2011 leaks away with big water line break
The new year started with a bang, literally, in Rockdale as a three-foot section of a major water distribution line blew out Saturday afternoon, leaving much of the city without water service for several hours.
City crews worked overnight— ironically from 2011 into 2012—to repair the break on North Rice Street, but water service was restored Saturday evening as water from Southwest Milam Water Supply Corporation was diverted into city lines.
“We appreciate the help from Southwest Milam in getting service back to our city customers as quickly as possible,” City Manager Kelvin Knauf said.
BOIL WATER—Because the pressure in Rockdale water lines had dropped below 20 pounds per square inch, an automatic “boil water” alert was triggered Saturday by the Texas Commission on Environmental Quality (TCEQ).
It was rescinded Monday after state tests for harmful bacteria in the water came back negative.
“A boil water alert does not automatically mean there’s anything harmful in the water,” Knauf said. “It’s something that goes into effect because of low water pressure.”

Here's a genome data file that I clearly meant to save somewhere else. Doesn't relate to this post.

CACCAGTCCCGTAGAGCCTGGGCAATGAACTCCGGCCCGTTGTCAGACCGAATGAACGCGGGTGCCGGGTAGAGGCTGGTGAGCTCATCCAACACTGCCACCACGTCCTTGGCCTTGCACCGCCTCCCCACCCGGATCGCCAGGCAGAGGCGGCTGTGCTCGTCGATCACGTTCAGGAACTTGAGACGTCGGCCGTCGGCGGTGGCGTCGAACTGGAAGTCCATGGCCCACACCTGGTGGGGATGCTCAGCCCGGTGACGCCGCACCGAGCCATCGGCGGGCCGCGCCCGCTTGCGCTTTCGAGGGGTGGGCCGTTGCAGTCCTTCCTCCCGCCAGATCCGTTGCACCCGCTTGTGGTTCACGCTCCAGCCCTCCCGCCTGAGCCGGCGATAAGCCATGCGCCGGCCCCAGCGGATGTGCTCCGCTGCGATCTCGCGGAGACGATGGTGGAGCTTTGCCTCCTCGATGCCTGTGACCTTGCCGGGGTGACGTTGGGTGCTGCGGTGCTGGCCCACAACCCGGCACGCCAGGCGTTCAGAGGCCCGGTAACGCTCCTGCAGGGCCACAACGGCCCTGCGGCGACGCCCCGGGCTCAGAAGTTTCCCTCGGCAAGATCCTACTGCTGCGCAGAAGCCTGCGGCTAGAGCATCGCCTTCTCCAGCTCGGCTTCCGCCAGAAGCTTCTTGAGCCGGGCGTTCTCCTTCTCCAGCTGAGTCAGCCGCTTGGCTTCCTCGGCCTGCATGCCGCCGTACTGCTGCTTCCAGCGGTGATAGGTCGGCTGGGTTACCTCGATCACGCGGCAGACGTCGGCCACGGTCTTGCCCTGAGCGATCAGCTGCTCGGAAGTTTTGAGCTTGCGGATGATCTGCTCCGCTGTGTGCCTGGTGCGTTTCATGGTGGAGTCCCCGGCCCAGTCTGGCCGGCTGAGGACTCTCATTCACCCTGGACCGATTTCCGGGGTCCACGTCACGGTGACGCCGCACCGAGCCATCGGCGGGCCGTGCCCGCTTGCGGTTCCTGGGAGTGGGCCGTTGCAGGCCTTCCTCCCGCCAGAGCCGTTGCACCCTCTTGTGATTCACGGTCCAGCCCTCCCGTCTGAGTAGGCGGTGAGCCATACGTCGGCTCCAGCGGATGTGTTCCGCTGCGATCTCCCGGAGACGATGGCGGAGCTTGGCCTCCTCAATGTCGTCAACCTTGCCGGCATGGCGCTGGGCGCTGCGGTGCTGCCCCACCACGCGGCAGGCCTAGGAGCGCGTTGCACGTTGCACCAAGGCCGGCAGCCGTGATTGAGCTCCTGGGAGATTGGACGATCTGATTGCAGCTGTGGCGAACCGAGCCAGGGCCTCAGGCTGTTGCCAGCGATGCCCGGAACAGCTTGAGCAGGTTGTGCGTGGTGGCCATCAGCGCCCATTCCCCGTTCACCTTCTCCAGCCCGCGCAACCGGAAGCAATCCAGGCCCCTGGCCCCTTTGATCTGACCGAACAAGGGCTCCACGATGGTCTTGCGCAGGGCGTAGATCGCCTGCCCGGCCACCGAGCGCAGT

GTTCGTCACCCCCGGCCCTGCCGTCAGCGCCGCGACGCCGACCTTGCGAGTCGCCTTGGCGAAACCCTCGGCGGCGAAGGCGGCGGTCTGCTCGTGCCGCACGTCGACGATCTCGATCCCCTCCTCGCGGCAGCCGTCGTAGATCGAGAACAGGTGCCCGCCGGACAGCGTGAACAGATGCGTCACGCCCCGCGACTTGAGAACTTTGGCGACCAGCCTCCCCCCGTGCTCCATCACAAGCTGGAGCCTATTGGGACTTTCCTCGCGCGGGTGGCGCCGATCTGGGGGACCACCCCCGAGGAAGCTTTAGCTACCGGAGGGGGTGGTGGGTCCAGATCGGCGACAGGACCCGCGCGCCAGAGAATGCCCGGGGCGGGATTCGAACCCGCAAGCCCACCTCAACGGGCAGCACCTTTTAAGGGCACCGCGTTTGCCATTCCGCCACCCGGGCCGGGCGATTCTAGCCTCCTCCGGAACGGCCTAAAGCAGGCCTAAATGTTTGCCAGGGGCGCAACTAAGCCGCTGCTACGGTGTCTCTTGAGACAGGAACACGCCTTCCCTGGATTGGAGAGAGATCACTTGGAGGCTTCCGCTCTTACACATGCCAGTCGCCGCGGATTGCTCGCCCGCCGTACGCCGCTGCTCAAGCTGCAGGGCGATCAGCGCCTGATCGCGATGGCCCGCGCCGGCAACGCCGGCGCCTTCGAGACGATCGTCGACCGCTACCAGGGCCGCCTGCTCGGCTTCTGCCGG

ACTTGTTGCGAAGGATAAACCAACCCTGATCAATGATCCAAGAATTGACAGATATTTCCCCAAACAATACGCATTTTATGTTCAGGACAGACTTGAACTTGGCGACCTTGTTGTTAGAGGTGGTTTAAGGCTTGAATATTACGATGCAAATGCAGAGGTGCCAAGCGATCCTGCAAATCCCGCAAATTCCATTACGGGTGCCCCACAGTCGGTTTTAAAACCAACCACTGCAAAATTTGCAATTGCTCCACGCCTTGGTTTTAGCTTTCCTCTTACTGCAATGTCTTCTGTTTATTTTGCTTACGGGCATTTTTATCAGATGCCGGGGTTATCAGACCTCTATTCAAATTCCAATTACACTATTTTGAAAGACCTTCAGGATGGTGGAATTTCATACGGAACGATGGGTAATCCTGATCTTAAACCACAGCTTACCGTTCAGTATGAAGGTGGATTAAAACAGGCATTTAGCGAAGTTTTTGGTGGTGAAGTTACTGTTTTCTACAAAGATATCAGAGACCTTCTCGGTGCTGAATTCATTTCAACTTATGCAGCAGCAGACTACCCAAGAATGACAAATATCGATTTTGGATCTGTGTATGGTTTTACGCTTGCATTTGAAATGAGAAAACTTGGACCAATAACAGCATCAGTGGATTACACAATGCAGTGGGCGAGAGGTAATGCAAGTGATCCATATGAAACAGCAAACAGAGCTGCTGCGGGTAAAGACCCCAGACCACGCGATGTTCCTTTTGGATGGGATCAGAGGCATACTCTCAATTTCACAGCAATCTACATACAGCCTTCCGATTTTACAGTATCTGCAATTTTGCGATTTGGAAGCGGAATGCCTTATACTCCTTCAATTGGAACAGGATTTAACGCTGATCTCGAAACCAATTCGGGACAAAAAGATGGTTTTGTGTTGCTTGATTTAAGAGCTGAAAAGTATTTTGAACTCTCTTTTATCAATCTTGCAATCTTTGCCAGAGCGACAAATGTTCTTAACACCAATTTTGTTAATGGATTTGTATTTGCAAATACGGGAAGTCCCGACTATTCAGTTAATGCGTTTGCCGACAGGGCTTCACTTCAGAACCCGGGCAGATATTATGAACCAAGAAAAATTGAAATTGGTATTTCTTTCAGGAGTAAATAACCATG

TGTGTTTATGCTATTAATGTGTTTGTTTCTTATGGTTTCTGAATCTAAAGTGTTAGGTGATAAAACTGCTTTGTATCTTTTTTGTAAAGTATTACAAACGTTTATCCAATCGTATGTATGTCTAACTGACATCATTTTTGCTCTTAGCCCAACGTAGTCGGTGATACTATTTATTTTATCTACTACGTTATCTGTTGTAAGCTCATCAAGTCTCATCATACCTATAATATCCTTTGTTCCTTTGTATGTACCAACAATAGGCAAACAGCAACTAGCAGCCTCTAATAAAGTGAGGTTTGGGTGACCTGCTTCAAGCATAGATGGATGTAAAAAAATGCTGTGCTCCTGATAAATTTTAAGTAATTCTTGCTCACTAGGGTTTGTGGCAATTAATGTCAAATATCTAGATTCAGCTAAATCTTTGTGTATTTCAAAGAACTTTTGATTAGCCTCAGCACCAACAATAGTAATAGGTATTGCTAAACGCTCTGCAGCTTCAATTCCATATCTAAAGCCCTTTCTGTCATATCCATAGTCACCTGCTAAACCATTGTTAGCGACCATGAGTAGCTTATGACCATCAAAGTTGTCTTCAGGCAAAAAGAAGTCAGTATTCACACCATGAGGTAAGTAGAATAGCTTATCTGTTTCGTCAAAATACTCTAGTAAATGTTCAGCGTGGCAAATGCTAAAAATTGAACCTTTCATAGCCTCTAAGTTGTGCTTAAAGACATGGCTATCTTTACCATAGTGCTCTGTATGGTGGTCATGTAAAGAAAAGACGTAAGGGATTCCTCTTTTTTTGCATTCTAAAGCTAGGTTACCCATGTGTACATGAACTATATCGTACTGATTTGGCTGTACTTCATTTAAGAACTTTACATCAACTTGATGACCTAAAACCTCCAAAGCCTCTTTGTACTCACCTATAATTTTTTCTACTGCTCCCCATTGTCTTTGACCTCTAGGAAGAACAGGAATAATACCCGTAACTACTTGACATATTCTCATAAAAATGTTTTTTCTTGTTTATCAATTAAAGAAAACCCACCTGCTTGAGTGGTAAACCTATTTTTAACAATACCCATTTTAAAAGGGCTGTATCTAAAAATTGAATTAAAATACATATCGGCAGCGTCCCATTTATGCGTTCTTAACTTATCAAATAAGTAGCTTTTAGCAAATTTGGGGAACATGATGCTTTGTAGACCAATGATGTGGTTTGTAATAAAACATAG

GEYSER—The blowout was reported about 2 p.m. Saturday and crews arrived on Rice Street to find a “geyser” of water erupting from a 12-inch transmis- sion line which links the Texas Street well with the Allday Street tower across town.
The break was adjacent to a Ham Branch tributary, and water was channelled into that drainage.
Puzzled motorists in Central Rockdale Saturday afternoon were treated to the site of Ham Branch running banks-full even though no rain had fallen in five days.
CLAMPS—Knauf said crews worked through the night of New Year’s Eve, putting clamps on the ruptured line and then installing a new section of pipe.
“ They finished about 2 p.m. Sunday, New Year’s Day,” Knauf said.
All that remained was for state testing to be completed on Rockdale water samples. Those came back clear Monday and the boil water alert was lifted.
Knauf said the combination of shifting soil and the old water line was blamed for the rupture.
This summer’s drought, which accelerates shifting soil, has been blamed for hundreds of water line breaks across Texas, including major problems in Austin and Fort Worth.
“Our crews did a tremendous job under emergency conditions on a holiday weekend,” Knauf said.